Semichov and Kuzmin

Semichov and Kuzmin
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Semichov and Kuzmin

We come from the time that is rightly called the "cultural revolution of the 80s", and the environment that is known as the "Leningrad painting school." Numerous art groups flourished then and we mostly associated with such groups as the New Artists, Mitki, Necrorealists, and later, The New Academy. We were young, free and cheerful. Today we like to believe that the project "Semichov and Kuzmin" ideologically and emotionally follows up on THAT time, full of cheerful aesthetic radicalism, a bit of insanity and a good deal of geekiness.

In the early 90's we both were part of the art group Mitki and then were prompted to leave as we felt that the idealistic story of the Mitki was coming to an end, reaching an impasse while running short of new plastic solutions and developing an established pictorial tradition. We saw new challenges ahead and as soon as we realized that our views on art happened to coincide we decided to join forces. Then it was an entirely natural thing for us to come to work together, although it stays a mystery for both of us up till now how exactly this could have happened. Everything in our family background and education was so different, if not diametrically opposite, that us coming together looks nothing but a trick plaid by the "cultural revolution".

Alexei Semichov:

I come from one of those families commonly described as intellectuals. My parents, medical doctors, encouraged my art inclinations without hesitation. The father's library was full of awesome pictorial material, and my favorite pastime was looking through pictures in all sort of medical atlases and reference books. I remember that authors of some books on psychiatry were keen on illustrating the chapters on hallucinations, oneiroid states and the like with painting by Goya, Bosch, Max Ernst, Alfred Kubin, Chagall, Dali, and that was one of the most vivid artistic impressions in my childhood. I realized that there was an art that was nowhere to be seen, and this insight, of course, was at the base of the feeling I always had while visiting numerous Soviet art museums afterwards. More than anything, I was bored there. Only the old masters did not disappoint. Well, later on, when I entered the Mukhina Art school, I learned to love Kuznetsov, Labas, Drevin, the group "13" and so on, but I always knew that there was an art somewhere that went beyond limits, an art never seen before, great and beautiful.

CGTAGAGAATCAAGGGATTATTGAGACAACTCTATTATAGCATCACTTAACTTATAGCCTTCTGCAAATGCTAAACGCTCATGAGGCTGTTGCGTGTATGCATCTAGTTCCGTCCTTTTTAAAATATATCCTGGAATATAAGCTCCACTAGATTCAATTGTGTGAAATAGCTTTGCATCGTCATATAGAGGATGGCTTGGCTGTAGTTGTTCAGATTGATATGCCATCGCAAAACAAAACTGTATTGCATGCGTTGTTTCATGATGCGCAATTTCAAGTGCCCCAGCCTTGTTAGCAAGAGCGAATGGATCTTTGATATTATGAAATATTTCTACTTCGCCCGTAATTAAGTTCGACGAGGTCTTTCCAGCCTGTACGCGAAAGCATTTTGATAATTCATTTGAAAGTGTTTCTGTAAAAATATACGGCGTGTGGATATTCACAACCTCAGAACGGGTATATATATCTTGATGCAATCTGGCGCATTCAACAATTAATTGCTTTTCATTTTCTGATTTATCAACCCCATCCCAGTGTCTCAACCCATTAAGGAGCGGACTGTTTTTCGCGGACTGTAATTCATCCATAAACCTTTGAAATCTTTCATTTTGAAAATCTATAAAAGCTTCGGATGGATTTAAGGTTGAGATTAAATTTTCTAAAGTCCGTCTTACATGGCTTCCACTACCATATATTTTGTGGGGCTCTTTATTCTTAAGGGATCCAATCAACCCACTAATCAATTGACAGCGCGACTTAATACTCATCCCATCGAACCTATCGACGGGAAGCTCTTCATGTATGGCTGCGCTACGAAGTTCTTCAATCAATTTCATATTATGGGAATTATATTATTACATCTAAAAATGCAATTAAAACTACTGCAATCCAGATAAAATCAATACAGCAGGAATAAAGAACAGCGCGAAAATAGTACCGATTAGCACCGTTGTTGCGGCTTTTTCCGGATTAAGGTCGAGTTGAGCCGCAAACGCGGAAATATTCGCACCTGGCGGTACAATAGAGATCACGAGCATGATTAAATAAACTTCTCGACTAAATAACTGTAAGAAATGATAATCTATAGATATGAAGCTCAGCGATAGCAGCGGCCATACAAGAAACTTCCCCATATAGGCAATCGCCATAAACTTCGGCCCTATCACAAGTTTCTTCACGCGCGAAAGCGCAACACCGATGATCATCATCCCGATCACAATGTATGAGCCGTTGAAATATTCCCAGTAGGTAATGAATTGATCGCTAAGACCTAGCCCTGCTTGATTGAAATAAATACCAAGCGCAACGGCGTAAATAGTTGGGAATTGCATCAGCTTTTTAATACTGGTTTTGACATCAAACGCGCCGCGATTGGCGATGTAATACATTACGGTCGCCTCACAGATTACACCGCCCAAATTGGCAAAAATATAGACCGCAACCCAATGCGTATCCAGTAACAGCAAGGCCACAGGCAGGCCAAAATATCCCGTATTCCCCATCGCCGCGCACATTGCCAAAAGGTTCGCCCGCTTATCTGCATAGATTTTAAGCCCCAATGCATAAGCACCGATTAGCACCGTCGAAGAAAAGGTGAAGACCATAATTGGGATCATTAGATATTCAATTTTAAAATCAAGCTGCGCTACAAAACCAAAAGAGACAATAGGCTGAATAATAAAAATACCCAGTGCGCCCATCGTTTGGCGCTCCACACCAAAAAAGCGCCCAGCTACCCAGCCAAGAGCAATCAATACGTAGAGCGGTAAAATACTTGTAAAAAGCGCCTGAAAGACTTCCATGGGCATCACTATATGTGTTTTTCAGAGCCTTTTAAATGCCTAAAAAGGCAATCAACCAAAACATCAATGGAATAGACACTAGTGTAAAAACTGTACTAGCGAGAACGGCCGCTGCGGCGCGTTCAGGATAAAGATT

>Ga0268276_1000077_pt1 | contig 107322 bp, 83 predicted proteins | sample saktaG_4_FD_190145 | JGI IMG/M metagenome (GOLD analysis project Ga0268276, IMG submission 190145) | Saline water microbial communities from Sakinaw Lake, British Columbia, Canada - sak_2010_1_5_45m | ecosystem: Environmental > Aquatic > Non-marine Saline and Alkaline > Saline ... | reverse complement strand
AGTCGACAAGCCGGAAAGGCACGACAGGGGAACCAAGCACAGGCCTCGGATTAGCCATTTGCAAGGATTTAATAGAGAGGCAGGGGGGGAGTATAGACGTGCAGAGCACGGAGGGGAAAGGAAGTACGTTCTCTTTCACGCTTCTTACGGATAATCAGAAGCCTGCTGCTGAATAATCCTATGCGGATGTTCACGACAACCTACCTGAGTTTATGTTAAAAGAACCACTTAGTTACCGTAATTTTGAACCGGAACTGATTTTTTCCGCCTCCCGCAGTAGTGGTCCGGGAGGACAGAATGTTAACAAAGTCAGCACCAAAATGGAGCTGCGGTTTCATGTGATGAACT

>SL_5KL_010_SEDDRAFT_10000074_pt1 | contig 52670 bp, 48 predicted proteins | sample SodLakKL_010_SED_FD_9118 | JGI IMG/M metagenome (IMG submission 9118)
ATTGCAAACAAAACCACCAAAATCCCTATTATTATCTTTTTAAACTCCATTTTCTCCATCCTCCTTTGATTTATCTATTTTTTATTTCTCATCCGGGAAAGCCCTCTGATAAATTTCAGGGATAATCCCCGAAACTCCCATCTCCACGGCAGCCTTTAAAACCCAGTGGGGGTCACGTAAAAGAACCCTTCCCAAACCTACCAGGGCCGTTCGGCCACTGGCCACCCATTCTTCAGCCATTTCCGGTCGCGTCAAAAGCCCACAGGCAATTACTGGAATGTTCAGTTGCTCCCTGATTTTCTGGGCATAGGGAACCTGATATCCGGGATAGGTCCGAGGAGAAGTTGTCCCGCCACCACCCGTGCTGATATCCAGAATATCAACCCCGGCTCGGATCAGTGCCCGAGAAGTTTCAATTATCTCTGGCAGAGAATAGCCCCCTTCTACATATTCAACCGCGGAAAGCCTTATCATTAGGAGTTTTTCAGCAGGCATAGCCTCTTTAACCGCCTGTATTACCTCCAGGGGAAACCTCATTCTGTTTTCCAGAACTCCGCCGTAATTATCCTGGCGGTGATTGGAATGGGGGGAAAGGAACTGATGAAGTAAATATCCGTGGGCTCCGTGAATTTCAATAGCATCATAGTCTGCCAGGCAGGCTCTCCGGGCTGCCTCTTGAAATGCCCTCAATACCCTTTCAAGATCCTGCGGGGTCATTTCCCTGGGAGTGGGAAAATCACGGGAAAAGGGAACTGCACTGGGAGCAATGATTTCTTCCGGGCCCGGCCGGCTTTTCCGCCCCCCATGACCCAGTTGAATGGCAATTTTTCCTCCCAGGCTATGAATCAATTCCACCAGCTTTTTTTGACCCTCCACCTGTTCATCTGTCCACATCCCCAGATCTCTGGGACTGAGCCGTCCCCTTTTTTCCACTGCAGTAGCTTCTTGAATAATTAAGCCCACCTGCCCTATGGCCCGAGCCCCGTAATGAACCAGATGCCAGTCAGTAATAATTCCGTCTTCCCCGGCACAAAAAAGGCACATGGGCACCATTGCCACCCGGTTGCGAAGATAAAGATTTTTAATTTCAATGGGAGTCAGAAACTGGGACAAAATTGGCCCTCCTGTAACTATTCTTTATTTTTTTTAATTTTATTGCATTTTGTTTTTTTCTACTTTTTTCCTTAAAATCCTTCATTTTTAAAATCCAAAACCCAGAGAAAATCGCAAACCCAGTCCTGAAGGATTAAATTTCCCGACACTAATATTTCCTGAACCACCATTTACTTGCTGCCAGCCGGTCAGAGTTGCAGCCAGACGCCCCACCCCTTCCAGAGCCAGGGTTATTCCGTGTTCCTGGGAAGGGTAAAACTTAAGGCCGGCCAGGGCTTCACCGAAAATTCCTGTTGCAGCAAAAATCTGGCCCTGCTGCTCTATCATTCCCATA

Andrei Kuzmin:

I was born in the most common family, my father was an industrial worker, my mother, an employee. We lived in Leningrad, in a huge shared apartment in the Petrogradsky district just a floor below an apartment where Alexander Rusakov, an outstanding Soviet artist, lived with his family. I cannot help thinking that I could have seen Mark Chagall who visited Rusakov there in 1974. In 1987, I got to know the Mitki group and a year later I contributed to their exhibitions in the Artist's House on the Kuznetsky Most street in Moscow. I never had a systematic art education, although I made several attempts: when I was a kid I took exams at an art school, then enrolled in the studio of Vasily Suvorov in my teens. Once I had an intention to take a prep course at the Mukhina Art school but teachers there, good people, having seen my works, said: you don’t belong here, go non-mainstream. So I went non-mainstream, right to the art group Mitki, which at that time was, undoubtedly, a nation-wide cultural phenomenon and the most famous group of artists. That was where I got both the professional knowledge and the understanding of the very foundations of art, — directly from the painters of the group — Alexander Florensky, Vladimir Shinkarev, Ivan Sotnikov and Alexei Semichov.

Together we started off with a joyful pop art: two meter canvases with cactuses and other signs of beautiful life under the warm sun. The second exhibition was completely different. It featured works that anticipated our subsequent development — a turn to the classical painting, totalitarian aesthetics, gloominess, to addressing every imaginable "phobia" — all of these in an ironic, mocking manner at times.

Some twenty odd years down the road we don’t have to ask each other anything, we do not have any disagreements or misunderstandings anymore. We just meet, discuss sketches and work. If there’s still anything left to ask each other, those would be the same questions of twenty years ago. Same questions that Gauguin had: Where have we come from?" Who are we? Where are we going...?

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